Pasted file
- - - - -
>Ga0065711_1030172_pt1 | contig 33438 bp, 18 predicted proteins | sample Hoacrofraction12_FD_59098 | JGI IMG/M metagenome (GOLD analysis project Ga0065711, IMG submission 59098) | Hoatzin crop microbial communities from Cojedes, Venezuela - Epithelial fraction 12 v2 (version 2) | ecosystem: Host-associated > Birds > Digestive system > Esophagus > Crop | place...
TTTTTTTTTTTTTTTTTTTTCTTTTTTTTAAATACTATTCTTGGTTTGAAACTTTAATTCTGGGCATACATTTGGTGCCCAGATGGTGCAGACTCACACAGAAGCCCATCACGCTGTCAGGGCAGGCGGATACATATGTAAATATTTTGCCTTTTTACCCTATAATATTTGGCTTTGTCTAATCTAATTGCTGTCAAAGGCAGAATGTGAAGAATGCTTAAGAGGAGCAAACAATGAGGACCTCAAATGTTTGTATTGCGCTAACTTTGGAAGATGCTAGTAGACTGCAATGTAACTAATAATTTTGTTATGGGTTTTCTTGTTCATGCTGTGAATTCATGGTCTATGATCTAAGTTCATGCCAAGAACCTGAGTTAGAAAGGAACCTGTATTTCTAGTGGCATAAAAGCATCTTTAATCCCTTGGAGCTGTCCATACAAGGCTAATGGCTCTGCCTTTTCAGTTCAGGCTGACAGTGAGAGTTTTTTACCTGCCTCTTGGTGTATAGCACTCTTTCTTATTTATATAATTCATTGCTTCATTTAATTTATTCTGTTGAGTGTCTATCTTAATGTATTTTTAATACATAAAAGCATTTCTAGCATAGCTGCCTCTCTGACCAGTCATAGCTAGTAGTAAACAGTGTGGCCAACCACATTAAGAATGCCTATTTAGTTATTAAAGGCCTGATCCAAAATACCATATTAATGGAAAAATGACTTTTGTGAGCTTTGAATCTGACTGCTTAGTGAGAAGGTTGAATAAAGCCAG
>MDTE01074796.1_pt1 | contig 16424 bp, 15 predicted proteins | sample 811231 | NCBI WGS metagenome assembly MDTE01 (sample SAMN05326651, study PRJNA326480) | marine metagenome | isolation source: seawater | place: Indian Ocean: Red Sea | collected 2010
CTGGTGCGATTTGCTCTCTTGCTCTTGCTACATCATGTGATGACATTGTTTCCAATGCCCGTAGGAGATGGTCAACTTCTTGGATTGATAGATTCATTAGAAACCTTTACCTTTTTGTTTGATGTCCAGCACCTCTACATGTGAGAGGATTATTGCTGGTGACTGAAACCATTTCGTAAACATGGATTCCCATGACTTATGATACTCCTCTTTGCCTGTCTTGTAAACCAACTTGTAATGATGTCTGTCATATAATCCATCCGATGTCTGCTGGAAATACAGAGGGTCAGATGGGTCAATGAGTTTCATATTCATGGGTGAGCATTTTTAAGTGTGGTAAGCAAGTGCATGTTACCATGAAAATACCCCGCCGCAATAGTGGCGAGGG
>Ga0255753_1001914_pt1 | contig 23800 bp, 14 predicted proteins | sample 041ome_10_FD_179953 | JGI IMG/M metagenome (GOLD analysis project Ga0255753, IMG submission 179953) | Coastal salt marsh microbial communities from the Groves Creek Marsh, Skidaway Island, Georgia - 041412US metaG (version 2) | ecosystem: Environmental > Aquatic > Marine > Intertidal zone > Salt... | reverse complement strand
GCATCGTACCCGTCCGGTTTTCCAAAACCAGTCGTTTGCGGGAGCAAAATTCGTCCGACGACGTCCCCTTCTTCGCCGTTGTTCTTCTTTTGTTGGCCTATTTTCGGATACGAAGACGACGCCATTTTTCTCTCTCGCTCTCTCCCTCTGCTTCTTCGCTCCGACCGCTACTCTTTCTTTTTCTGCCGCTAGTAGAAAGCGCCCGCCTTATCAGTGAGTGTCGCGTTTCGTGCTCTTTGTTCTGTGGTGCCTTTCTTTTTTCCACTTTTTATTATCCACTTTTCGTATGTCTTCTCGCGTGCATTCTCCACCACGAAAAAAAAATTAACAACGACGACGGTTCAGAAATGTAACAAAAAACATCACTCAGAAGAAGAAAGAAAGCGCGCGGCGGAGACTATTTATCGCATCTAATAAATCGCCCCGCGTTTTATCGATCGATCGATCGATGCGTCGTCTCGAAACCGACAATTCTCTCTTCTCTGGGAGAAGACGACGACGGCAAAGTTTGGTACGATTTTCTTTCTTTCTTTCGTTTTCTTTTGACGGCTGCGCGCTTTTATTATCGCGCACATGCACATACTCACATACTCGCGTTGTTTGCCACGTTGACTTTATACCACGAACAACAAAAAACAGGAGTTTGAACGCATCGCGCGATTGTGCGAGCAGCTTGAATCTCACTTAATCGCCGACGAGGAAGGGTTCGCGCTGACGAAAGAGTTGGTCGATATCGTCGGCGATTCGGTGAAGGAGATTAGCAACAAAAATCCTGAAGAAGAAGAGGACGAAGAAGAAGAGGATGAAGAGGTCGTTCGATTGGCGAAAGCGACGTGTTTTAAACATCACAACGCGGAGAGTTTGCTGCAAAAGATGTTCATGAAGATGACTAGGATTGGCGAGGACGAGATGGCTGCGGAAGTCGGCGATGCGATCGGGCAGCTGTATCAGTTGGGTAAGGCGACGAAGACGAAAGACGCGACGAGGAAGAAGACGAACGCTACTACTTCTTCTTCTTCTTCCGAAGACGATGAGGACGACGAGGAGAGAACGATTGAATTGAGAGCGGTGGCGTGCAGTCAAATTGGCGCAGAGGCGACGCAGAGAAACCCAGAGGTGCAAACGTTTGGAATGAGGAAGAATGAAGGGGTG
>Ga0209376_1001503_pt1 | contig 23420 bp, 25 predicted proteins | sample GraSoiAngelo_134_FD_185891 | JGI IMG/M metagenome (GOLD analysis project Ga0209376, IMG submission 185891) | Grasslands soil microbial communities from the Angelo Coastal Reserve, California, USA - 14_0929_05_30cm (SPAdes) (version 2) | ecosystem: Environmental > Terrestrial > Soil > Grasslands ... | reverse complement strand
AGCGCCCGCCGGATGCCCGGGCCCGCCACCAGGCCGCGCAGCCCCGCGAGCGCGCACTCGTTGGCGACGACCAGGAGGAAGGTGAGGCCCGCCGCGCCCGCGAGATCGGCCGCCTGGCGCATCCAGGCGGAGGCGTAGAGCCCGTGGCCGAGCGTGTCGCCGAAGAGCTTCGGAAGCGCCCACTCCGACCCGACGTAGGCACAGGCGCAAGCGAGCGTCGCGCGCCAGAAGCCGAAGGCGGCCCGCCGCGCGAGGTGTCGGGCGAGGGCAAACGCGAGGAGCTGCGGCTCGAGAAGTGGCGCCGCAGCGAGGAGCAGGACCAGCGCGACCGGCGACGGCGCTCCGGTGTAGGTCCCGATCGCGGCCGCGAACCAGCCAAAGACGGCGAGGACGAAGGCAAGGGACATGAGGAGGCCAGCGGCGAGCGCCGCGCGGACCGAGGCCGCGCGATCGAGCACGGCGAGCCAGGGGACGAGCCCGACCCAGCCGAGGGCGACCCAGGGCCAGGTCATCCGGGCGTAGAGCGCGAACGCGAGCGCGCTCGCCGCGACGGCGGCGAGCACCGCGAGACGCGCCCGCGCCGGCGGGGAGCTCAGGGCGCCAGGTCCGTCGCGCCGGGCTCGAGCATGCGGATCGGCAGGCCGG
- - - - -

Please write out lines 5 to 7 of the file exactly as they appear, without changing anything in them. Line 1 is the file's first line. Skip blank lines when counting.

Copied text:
>Ga0255753_1001914_pt1 | contig 23800 bp, 14 predicted proteins | sample 041ome_10_FD_179953 | JGI IMG/M metagenome (GOLD analysis project Ga0255753, IMG submission 179953) | Coastal salt marsh microbial communities from the Groves Creek Marsh, Skidaway Island, Georgia - 041412US metaG (version 2) | ecosystem: Environmental > Aquatic > Marine > Intertidal zone > Salt... | reverse complement strand
GCATCGTACCCGTCCGGTTTTCCAAAACCAGTCGTTTGCGGGAGCAAAATTCGTCCGACGACGTCCCCTTCTTCGCCGTTGTTCTTCTTTTGTTGGCCTATTTTCGGATACGAAGACGACGCCATTTTTCTCTCTCGCTCTCTCCCTCTGCTTCTTCGCTCCGACCGCTACTCTTTCTTTTTCTGCCGCTAGTAGAAAGCGCCCGCCTTATCAGTGAGTGTCGCGTTTCGTGCTCTTTGTTCTGTGGTGCCTTTCTTTTTTCCACTTTTTATTATCCACTTTTCGTATGTCTTCTCGCGTGCATTCTCCACCACGAAAAAAAAATTAACAACGACGACGGTTCAGAAATGTAACAAAAAACATCACTCAGAAGAAGAAAGAAAGCGCGCGGCGGAGACTATTTATCGCATCTAATAAATCGCCCCGCGTTTTATCGATCGATCGATCGATGCGTCGTCTCGAAACCGACAATTCTCTCTTCTCTGGGAGAAGACGACGACGGCAAAGTTTGGTACGATTTTCTTTCTTTCTTTCGTTTTCTTTTGACGGCTGCGCGCTTTTATTATCGCGCACATGCACATACTCACATACTCGCGTTGTTTGCCACGTTGACTTTATACCACGAACAACAAAAAACAGGAGTTTGAACGCATCGCGCGATTGTGCGAGCAGCTTGAATCTCACTTAATCGCCGACGAGGAAGGGTTCGCGCTGACGAAAGAGTTGGTCGATATCGTCGGCGATTCGGTGAAGGAGATTAGCAACAAAAATCCTGAAGAAGAAGAGGACGAAGAAGAAGAGGATGAAGAGGTCGTTCGATTGGCGAAAGCGACGTGTTTTAAACATCACAACGCGGAGAGTTTGCTGCAAAAGATGTTCATGAAGATGACTAGGATTGGCGAGGACGAGATGGCTGCGGAAGTCGGCGATGCGATCGGGCAGCTGTATCAGTTGGGTAAGGCGACGAAGACGAAAGACGCGACGAGGAAGAAGACGAACGCTACTACTTCTTCTTCTTCTTCCGAAGACGATGAGGACGACGAGGAGAGAACGATTGAATTGAGAGCGGTGGCGTGCAGTCAAATTGGCGCAGAGGCGACGCAGAGAAACCCAGAGGTGCAAACGTTTGGAATGAGGAAGAATGAAGGGGTG
>Ga0209376_1001503_pt1 | contig 23420 bp, 25 predicted proteins | sample GraSoiAngelo_134_FD_185891 | JGI IMG/M metagenome (GOLD analysis project Ga0209376, IMG submission 185891) | Grasslands soil microbial communities from the Angelo Coastal Reserve, California, USA - 14_0929_05_30cm (SPAdes) (version 2) | ecosystem: Environmental > Terrestrial > Soil > Grasslands ... | reverse complement strand